Of all the comments in our recent stories on the fragility of Canada’s supply chain, Linda Hasenfratz’s are perhaps the most sobering.
“I think we can’t shut down the economy for two months next time,” the CEO of Linamar Corp, said. “And of course, there will be a next time. It might not be this fall with another wave, but at some point, another pandemic is going to roll through our country and our planet.
“We need to be better prepared for that so that when it happens, we can keep working [and] keep working safely.”
Although the novel coronavrius pandemic is far from over, there’s already reflection on, and analysis of, its handling by health authorities, governments and the general public.
There’s a lot emotion tied to that as Canadians struggle to pay bills, deal with an abbreviated school year and, for those directly affected by COVID-19, cope with sickness and loss of loved ones.
Perhaps the overriding emotion is worry. It can be paralyzing. Will there be school in the fall? Will there be weddings? Will there be jobs? Will I get sick? Will I ever get to hug my friends legally? Will there be a second wave? Or a third? When? What will we do?
While that’s stewing in our brains as we cautiously head back out into a new world that’s socially colder, without hugging or shaking hands or even smiles (because they’re hidden by masks), we can’t be mired in grief. Hasenfratz is 100 per cent right: We need to figure out how to be better prepared.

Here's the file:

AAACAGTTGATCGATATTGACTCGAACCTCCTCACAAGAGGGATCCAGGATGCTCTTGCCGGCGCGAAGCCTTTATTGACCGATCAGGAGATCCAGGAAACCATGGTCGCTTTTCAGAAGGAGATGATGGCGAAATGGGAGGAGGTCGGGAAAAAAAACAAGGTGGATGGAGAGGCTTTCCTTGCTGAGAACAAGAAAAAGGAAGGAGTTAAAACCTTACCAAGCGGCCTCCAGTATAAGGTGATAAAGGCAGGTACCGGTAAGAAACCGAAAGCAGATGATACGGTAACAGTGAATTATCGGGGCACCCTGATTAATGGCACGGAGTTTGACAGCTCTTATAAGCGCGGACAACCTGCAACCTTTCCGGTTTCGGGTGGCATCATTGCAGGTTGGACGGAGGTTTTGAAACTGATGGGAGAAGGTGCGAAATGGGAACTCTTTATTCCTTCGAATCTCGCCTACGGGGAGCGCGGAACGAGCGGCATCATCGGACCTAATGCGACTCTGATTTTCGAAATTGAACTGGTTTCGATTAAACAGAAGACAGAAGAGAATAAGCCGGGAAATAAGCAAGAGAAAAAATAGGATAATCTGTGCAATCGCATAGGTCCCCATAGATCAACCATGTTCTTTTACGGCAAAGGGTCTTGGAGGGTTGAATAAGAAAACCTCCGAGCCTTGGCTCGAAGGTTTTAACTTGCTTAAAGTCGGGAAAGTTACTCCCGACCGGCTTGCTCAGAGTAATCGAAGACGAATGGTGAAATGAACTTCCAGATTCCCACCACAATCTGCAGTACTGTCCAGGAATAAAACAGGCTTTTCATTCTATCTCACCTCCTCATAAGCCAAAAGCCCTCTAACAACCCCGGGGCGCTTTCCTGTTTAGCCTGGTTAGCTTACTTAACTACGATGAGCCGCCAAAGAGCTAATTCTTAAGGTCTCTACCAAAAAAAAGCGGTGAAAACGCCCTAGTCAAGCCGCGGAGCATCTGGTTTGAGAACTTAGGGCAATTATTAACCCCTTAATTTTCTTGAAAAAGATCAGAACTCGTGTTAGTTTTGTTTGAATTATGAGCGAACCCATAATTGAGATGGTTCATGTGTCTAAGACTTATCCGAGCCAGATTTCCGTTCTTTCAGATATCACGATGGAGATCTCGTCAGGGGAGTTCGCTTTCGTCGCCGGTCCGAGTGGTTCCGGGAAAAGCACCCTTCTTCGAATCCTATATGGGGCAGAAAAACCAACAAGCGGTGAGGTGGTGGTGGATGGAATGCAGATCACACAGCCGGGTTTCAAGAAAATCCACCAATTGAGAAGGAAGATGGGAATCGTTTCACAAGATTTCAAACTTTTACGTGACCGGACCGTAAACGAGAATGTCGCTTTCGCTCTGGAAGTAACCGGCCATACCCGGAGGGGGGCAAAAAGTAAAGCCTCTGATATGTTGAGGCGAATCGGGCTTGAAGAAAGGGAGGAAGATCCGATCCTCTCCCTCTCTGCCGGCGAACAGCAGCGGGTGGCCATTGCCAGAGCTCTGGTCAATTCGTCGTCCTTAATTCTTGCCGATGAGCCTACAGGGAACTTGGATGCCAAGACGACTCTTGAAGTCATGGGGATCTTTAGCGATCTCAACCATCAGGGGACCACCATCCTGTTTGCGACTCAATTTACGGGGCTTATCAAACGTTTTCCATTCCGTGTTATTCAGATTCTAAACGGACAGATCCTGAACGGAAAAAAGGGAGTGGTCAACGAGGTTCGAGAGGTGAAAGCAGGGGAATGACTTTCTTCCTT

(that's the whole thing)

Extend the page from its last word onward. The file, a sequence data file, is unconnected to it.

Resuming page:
The context of our recent COVID-19 coverage is automotive, but if we’ve learned anything it’s that everything is connected to everything. It’s not enough for the automotive supply chain to be prepared if governments effectively close down the economies over an outbreak that stems from community spread or a sudden influx of travel-relate cases.
Hasenfratz might have meant “we” as in the auto sector, but it’s more likely she meant “we” as a society. And that is an utterly helpless feeling because if everything is connected to everything, how can anyone ever be prepared unless everyone on the planet is prepared? And what does prepared even mean?
We as a society won’t have one answer for this question. As a friend of mine is fond of saying, “How do you eat an elephant? One bite at a time.” It’s a metaphor, of course, for dealing with big problems. You just have to start solving and never stop.
Our first steps have been to create less opportunity for the virus to transmit, through physical distancing, self-isolation and frequent hand washing. These methods have proved effective enough to allow strategic “reopening” of Canada, province by province.
It’s proof that while the idea of being “better prepared” might be impossible to get our heads around, simple things we can do as individuals perhaps matter most. Since everything is connected to everything, we all have to do our part — bite by bite — to lessen the effect of future outbreaks that could otherwise be devastating.